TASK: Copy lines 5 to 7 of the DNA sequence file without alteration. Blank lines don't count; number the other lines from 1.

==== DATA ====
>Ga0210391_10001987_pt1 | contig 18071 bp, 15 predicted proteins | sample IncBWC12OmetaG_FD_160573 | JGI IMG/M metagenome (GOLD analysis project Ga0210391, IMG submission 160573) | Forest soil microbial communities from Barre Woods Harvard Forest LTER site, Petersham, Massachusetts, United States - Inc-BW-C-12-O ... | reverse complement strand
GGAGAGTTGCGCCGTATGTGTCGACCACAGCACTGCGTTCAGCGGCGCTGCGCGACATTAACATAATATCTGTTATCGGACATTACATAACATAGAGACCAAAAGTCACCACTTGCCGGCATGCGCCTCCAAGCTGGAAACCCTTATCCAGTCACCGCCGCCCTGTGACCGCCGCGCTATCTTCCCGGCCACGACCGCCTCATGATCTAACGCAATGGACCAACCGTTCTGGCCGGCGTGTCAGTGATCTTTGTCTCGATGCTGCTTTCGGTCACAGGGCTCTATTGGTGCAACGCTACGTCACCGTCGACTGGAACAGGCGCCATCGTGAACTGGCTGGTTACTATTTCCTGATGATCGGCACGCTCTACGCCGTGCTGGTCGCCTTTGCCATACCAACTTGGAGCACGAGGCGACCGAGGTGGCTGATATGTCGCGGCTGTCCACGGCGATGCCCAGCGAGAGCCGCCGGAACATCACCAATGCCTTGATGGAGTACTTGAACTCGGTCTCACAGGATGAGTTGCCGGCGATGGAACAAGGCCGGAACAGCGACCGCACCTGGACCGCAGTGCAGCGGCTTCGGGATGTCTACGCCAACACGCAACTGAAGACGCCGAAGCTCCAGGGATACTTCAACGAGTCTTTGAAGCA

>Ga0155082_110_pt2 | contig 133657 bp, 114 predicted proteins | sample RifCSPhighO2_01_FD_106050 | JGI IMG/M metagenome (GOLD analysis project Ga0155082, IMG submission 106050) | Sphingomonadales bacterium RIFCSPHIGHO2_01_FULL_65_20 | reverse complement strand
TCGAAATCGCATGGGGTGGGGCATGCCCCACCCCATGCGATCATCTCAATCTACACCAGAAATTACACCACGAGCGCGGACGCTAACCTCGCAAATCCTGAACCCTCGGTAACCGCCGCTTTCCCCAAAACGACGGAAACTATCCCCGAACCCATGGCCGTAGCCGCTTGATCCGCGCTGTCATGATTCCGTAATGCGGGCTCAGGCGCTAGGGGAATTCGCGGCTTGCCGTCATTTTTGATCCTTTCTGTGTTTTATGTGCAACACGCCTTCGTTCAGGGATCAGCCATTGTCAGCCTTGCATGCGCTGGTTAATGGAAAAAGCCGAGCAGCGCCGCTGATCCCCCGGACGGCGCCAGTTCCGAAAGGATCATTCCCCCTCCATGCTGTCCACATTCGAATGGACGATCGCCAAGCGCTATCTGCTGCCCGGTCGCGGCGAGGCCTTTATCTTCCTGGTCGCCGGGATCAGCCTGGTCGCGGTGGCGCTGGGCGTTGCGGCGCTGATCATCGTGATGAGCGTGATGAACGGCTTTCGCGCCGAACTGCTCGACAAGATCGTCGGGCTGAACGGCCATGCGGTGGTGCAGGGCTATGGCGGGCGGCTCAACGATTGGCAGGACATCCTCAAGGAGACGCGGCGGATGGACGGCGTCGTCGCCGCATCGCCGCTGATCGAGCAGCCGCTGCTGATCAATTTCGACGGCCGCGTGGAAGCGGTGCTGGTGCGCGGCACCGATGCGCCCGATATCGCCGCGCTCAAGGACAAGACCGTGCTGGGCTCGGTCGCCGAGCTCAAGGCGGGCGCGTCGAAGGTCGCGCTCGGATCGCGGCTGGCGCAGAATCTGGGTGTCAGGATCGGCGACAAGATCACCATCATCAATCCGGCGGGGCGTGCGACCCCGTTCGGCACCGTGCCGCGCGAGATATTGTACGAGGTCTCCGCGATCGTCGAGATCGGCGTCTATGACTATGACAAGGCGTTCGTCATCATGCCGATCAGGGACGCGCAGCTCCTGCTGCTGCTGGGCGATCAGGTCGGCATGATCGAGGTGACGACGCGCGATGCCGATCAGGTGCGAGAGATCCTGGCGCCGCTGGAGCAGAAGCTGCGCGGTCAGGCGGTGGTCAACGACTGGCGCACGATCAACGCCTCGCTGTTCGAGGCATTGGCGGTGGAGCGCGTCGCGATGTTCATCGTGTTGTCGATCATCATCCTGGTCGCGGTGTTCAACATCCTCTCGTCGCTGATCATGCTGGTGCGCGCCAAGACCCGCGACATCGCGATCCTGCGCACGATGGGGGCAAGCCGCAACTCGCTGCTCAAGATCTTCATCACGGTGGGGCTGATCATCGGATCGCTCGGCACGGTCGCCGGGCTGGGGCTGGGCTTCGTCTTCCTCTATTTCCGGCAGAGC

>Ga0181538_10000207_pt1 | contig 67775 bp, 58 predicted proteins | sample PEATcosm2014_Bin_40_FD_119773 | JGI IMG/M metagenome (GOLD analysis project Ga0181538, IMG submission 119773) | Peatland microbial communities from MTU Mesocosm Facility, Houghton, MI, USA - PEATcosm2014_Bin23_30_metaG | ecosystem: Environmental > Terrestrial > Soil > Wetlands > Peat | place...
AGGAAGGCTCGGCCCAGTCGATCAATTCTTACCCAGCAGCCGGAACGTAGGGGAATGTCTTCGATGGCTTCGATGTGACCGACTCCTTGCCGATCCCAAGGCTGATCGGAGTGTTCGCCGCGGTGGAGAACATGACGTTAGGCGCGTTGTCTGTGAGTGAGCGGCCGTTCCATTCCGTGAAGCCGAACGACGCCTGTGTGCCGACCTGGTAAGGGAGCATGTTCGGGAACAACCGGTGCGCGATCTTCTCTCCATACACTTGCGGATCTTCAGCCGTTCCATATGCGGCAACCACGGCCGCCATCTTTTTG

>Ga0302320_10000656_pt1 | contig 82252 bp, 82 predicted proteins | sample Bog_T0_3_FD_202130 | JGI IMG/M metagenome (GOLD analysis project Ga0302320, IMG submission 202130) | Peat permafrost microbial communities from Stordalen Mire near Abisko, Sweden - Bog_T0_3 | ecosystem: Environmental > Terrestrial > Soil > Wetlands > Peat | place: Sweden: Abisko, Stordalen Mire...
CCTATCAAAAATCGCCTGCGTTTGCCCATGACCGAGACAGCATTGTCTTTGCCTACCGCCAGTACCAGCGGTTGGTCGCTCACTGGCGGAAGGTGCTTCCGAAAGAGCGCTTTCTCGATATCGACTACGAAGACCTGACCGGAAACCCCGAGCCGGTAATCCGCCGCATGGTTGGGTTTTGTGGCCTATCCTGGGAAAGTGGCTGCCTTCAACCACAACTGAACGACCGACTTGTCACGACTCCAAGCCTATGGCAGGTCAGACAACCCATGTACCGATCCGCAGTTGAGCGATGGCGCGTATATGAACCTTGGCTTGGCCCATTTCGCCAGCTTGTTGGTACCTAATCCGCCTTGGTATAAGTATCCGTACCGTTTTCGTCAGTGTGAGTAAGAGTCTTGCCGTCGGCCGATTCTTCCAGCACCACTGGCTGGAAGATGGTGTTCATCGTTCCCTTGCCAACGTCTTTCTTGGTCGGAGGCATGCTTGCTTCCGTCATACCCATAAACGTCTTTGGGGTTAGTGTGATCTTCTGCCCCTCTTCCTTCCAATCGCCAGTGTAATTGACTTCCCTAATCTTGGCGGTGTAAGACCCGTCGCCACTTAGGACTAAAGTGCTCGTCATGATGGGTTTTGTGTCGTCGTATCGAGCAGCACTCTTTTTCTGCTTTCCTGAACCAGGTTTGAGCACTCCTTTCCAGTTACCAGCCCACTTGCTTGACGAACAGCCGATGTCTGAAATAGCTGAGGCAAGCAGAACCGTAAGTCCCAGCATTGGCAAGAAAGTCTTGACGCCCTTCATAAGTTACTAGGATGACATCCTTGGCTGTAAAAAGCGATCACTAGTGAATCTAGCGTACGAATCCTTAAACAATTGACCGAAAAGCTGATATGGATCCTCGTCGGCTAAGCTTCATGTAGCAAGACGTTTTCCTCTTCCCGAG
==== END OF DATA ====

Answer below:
>Ga0181538_10000207_pt1 | contig 67775 bp, 58 predicted proteins | sample PEATcosm2014_Bin_40_FD_119773 | JGI IMG/M metagenome (GOLD analysis project Ga0181538, IMG submission 119773) | Peatland microbial communities from MTU Mesocosm Facility, Houghton, MI, USA - PEATcosm2014_Bin23_30_metaG | ecosystem: Environmental > Terrestrial > Soil > Wetlands > Peat | place...
AGGAAGGCTCGGCCCAGTCGATCAATTCTTACCCAGCAGCCGGAACGTAGGGGAATGTCTTCGATGGCTTCGATGTGACCGACTCCTTGCCGATCCCAAGGCTGATCGGAGTGTTCGCCGCGGTGGAGAACATGACGTTAGGCGCGTTGTCTGTGAGTGAGCGGCCGTTCCATTCCGTGAAGCCGAACGACGCCTGTGTGCCGACCTGGTAAGGGAGCATGTTCGGGAACAACCGGTGCGCGATCTTCTCTCCATACACTTGCGGATCTTCAGCCGTTCCATATGCGGCAACCACGGCCGCCATCTTTTTG

>Ga0302320_10000656_pt1 | contig 82252 bp, 82 predicted proteins | sample Bog_T0_3_FD_202130 | JGI IMG/M metagenome (GOLD analysis project Ga0302320, IMG submission 202130) | Peat permafrost microbial communities from Stordalen Mire near Abisko, Sweden - Bog_T0_3 | ecosystem: Environmental > Terrestrial > Soil > Wetlands > Peat | place: Sweden: Abisko, Stordalen Mire...